Since coming out of the gate, however, Senator Cruz has faced major criticisms. The first mover (so to speak) out of the gate always gets the flak. The backlash he received is nothing we should be totally worried about. He is a sitting U.S. senator, so he is not a nitwit, he is not a dummy and he certainly has some political savvy about him.
What we never thought would happen to Senator Cruz was that he faced, and is still facing a lot of pressure from his own political party. Statements from sources like Fox News and online media blog the American Conservative have labelled Senator Cruz as "weak" on foreign policy, and "thin" on legislative achievements. In all fairness, that did not stop president Obama. But it is in keeping with the experience mandate of the conservative right.
Be that as it may, a strong but understanding foreign policy record is all we in the Caribbean and Latin America really "should" care about. I put the word should in quotations because we may be focusing on the wrong thing for the wrong set of reasons.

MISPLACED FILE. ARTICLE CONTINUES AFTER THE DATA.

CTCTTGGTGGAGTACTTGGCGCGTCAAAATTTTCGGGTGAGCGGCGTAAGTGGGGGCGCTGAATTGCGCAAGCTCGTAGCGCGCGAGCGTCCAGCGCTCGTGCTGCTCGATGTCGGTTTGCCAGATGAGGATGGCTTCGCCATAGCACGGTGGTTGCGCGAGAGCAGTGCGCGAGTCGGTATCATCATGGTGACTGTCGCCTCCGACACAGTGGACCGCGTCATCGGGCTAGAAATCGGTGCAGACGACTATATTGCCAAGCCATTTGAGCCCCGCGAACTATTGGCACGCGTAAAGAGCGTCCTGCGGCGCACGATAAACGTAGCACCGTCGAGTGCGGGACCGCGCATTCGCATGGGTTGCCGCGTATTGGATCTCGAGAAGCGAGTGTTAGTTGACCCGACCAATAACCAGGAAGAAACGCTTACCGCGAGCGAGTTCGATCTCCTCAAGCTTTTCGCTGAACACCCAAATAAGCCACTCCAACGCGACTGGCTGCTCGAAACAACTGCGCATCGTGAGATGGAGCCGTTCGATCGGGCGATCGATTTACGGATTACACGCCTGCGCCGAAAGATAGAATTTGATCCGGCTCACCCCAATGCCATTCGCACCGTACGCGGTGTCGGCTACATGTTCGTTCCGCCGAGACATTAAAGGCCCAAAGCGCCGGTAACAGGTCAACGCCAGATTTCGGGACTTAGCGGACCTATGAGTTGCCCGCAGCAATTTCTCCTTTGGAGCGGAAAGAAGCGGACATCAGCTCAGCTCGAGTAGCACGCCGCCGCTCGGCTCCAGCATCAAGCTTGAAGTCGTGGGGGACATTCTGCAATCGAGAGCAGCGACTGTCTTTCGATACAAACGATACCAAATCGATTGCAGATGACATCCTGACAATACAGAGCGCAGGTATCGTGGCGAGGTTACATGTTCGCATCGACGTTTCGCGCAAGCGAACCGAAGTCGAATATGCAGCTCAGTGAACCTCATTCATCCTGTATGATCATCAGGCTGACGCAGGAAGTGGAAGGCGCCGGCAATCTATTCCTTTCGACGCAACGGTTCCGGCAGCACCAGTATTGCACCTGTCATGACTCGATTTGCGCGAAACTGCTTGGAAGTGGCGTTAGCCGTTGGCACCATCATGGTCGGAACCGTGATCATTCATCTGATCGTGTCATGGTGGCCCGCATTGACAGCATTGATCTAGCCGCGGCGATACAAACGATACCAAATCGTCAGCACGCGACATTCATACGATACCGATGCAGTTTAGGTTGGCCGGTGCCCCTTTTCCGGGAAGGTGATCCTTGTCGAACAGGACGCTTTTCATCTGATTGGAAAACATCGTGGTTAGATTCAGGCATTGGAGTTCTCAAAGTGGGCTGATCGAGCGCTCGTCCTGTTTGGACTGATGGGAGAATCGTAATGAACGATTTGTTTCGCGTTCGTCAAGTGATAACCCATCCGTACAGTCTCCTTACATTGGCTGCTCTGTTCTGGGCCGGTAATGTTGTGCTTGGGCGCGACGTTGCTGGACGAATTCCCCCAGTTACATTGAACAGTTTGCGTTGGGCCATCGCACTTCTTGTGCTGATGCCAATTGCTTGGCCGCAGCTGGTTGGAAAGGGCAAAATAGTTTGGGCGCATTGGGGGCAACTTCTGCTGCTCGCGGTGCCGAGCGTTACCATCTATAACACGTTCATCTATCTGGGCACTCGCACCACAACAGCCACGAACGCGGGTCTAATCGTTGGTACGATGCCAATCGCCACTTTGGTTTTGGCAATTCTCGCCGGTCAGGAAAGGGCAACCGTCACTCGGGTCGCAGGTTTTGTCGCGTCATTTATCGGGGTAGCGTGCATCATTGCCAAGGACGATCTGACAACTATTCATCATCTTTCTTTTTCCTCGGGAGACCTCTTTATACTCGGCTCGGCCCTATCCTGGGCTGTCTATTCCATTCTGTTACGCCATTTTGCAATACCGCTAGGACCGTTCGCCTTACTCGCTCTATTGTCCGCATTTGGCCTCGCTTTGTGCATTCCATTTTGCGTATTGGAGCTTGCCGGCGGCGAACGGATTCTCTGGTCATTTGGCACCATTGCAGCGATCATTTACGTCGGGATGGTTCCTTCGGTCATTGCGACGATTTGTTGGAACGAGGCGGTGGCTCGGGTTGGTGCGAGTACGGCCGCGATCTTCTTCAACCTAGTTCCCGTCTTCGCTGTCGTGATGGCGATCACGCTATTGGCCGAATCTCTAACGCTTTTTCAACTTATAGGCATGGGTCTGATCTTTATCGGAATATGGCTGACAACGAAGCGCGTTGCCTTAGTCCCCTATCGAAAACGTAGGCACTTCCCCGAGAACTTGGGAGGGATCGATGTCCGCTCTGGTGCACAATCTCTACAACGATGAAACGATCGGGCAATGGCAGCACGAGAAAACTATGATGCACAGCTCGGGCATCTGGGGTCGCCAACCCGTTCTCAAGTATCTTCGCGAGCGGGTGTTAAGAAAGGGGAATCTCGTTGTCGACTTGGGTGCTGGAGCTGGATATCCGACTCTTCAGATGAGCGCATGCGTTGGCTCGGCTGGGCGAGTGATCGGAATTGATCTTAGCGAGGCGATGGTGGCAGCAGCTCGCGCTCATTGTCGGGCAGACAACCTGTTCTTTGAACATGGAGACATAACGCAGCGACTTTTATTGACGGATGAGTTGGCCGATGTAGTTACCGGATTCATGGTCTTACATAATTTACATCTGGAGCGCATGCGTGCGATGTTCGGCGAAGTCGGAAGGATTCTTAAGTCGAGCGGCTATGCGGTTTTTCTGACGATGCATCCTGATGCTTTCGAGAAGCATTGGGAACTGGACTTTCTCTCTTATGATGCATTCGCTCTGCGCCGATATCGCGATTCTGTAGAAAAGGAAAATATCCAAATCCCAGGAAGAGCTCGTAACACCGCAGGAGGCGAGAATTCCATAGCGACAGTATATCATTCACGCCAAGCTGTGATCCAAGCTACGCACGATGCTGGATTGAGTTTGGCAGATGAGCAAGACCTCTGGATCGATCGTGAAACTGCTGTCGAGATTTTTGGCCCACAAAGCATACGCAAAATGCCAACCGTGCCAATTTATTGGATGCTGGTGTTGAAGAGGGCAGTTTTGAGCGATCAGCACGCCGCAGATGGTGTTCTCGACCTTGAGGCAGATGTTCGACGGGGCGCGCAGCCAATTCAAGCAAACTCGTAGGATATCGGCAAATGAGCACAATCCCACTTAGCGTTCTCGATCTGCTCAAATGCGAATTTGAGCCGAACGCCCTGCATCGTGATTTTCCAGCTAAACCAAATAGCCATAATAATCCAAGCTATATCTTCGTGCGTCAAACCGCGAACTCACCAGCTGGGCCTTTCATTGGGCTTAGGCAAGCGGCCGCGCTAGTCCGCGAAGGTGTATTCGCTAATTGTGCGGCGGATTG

To put it very bluntly: people that have been around the block at least once don't mind or care to any large extent who is elected as the next U.S. president. Unless we have a particular fancy for someone's handling of certain matters (particularly internal economic matters) that we may be able to glean from and incorporate into our own economic policies, it really is "Welcome to the world, nice to meet you and when do we get the next installment of freebies from you?" Just about!
America's international trade policy may come into play to a certain degree, but only when certain crops may be affected, and even to that extent, when the U.S. moves in concert with the European Union, there is very little one can do in the face of that.
However, any move America makes with regard to international trade that may affect certain commodities can be equally offset by America's tremendous generosity towards affected countries. Say what you will of them, America is still, by far, the largest aid and resource donor in the world, taking into consideration the entire bloc of the European Union that accounts for 28 nation states.